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On October 26, 2006, approximately 1750 central daylight time, a single-engine Beech F33 airplane, N1096W, was substantially damaged during a forced landing following a loss of engine power during cruise flight near Houston, Texas. The commercial pilot, the sole occupant, was not injured. The airplane was registered to and operated by GTA Air Incorporated, Lancaster, Texas. Night instrument meteorological conditions prevailed and an instrument flight rules flight plan was filed for the 14 Code of Federal Regulations Part 135 cross-country flight. The flight originated from the William P Hobby Airport (HOU), near Houston, Texas, about 1715, and was destined for the Baton Rouge Metropolitan Airport, Ryan Field (BTR), near Baton Rouge, Louisiana.
According to the pilot, the flight was a daily scheduled flight between Houston and Baton Rouge. Additionally, the airplane was normally serviced with fuel at Baton Rouge before it returned to Houston. On October 25 before returning to Houston, the airplane was serviced with 54 gallons of fuel, for a total of 74 gallons of fuel on board. A review of the flight manifest for October 25 had the airplane airborne for 2 hours and 18 minutes, with the take-off at 1740 and landing Houston at 1958.
On October 26, the pilot departed Houston approximately 16:40 for the 221 nautical mile flight. During the flight the pilot decided to return to Houston due to "bad" weather and moderate-to-heavy turbulence. Approximately 40 minutes after departure the pilot stated, "the engine quit." He used the checklist, which included switching fuel tanks (from the right to left tank), turning on the [electric] fuel pump, applying full rich mixture and turning the magnetos; left, right and to both. Then engine did not restart and the pilot elected to land in a field that had standing water in it. During the forced landing the airplane's nose gear collapsed and the came to rest with the nose down. The pilot reported that after the landing he looked in each fuel tank and observed, "sufficient quantities of fuel."
The pilot reported to the NTSB investigator-in-charge (IIC), that he visually checked the fuel level prior to departure, and both tanks were at the three-quarter-full level. On the NTSB form 6120.1 (Pilot/Operator Aircraft Accident Report), he reported 46 gallons of fuel on board and that he used approximately 1 gallon of fuel before departure.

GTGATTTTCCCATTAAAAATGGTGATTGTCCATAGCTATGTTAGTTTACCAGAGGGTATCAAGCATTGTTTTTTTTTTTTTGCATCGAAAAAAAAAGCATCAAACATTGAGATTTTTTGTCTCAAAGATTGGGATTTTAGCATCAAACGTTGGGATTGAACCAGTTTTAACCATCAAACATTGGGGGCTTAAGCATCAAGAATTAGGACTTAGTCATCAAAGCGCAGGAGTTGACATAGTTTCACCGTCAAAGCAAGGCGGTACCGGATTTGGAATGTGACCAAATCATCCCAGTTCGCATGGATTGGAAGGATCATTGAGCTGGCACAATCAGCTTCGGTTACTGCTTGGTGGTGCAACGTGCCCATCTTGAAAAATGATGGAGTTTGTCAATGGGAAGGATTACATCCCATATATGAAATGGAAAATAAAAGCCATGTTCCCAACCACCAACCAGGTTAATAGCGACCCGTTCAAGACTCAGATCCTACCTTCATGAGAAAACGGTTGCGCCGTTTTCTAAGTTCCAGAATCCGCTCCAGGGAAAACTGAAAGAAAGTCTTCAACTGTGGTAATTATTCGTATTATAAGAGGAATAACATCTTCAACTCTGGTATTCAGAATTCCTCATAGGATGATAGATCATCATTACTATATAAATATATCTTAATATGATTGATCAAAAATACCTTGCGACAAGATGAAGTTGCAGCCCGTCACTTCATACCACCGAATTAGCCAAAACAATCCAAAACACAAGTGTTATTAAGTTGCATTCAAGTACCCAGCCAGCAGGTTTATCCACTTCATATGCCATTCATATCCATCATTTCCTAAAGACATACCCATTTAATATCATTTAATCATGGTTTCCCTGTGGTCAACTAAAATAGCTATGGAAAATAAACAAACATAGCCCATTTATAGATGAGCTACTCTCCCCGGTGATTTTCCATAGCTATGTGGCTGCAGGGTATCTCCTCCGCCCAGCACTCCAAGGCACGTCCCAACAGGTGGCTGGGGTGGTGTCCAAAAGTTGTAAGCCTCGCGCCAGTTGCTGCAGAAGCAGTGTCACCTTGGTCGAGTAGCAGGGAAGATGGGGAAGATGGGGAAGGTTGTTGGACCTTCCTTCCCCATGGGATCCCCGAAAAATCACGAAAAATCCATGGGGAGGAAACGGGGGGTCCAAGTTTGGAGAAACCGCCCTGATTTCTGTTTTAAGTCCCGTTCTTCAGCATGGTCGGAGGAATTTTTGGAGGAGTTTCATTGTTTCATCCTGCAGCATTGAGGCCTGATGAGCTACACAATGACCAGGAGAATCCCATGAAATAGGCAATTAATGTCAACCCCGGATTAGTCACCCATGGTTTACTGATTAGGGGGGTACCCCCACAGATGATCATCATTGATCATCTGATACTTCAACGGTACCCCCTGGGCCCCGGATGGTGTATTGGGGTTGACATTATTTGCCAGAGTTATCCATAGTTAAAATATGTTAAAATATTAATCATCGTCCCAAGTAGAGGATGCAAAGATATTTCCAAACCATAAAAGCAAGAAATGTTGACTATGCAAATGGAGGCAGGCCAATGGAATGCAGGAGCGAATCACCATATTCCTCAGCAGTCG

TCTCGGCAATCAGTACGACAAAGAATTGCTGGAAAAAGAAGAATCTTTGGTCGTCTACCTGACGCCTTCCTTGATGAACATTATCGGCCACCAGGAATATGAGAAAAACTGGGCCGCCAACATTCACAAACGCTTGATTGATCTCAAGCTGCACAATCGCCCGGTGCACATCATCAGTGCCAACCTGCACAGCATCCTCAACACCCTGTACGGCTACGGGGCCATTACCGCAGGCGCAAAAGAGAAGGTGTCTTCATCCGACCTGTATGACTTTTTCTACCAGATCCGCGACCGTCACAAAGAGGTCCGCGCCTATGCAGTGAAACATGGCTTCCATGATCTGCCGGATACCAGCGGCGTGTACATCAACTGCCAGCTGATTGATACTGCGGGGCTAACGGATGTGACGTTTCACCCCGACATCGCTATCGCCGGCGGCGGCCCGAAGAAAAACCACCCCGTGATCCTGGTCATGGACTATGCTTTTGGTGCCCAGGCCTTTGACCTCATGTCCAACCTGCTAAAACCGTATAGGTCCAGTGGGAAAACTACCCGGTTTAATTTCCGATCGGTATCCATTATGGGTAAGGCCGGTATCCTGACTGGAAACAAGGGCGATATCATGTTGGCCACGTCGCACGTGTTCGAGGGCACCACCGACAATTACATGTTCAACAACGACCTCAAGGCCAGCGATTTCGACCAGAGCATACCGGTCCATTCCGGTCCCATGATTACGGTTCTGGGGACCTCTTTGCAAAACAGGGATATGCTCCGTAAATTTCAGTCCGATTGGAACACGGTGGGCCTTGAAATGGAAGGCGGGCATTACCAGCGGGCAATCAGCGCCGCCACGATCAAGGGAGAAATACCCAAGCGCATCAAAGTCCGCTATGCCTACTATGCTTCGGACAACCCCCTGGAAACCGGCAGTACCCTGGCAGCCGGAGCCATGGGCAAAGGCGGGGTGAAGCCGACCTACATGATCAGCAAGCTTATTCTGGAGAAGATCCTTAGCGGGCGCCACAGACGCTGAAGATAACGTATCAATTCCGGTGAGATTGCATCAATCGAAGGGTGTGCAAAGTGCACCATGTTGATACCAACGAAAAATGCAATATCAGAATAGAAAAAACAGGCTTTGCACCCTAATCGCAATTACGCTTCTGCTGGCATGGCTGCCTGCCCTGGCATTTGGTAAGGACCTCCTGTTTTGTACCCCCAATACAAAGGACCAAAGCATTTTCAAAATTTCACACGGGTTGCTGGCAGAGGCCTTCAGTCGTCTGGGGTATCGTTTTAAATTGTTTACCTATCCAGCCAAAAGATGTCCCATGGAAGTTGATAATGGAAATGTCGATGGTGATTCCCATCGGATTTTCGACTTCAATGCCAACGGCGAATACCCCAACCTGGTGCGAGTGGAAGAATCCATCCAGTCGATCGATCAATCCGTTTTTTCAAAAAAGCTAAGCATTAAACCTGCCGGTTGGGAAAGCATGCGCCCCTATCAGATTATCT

The airplane had two 40-gallon wing fuel tanks, of which 37-gallons were useable. Additionally, the aircraft was equipped with a Continental IO-520 engine that the pilot planned for an 18-gallons/hour fuel burn during cruise flight, and 22-gallons/hour in a climb. Additionally, the operator reported that they had an approved 400-hour TBO (Time Before Overhaul) extension on the engine.
WRECKAGE AND IMPACT INFORMATION
A Federal Aviation Administration (FAA) inspector, who responded to the accident site the following morning, reported that the airplane received structural damage during the forced landing. With the airplane still tipped up on it's nose due to the landing, the FAA Inspector observed that the left fuel tank was empty and the right tank had "about an inch" of fuel in the tank. During the airplane salvage retrieval, recovery personnel reported they drained 21 gallons of fuel from the right fuel tank and that the left tank contained approximately 1 quart of fuel.
At the request of the landowners, an environmental contract company was hired to access the impact of the airplane-landing site. The company reported that "no sheen or soil staining" was observed in the area of the crash and no fuel was spilled in the airplane recovery.
The airplane was transported to a salvage yard and the NTSB Investigator In Charge (IIC) conducted an airplane examination on December 6, 2006. Approximately six feet of the leading edge of the right wing and three feet of the left was crushed inward. The outer section of the left wing spar was also bent. Additionally, the aft section of the fuselage was deformed including the control surfaces of the empennage. The fuel lines and vents were clear and unobstructed. The two wing drain ports were undamaged with no evidence of any leakage. Both wing fuel tanks were not breached in the accident sequence. The engine's fuel servo fuel-screen was removed and was in good condition and absent of any debris. Other than a bent propeller, the engine did not appear to have sustained any impact damage during the accident. The engine was fitted with a test propeller and a fuel container was attached to the fuel line on the left side of the airplane. The engine's oil was checked and read as 11 quarts on the dipstick. The airplane's electric fuel pump operated and was used to prime the engine. The engine was then started and run for approximately 5 minutes. The engine was then shutdown and the fuel container was switched and connected to the right side fuel line. Again, the engine was started and run for approximately 5 minutes. During the engine runs, the engine was run to full power, the oil pressure was normal, and the left-right magneto drop was between 50-60 rpm. No abnormalities were found with the engine operation.
The 2,174-hour commercial pilot held ratings for airplane single-engine land and multi-engine land. He also held a flight instructor certificate for airplane single-engine. The pilot reported he had 232-hours in this make and model. The pilot's most recent FAA second-class medical certificate was issued August 2006 with the restriction for corrective lenses.
At 1753, the automated weather observing system at Houston, approximately 10 miles northeast of the accident site, reported wind at 200 degrees at 9 knots, 10 miles visibility, scattered clouds at 2300 feet, a broken cloud ceiling at 4,000 feet and 13,000 feet, temperature 82 degrees Fahrenheit, dew point 74 degrees Fahrenheit, and an altimeter setting of 29.79 inches of Mercury.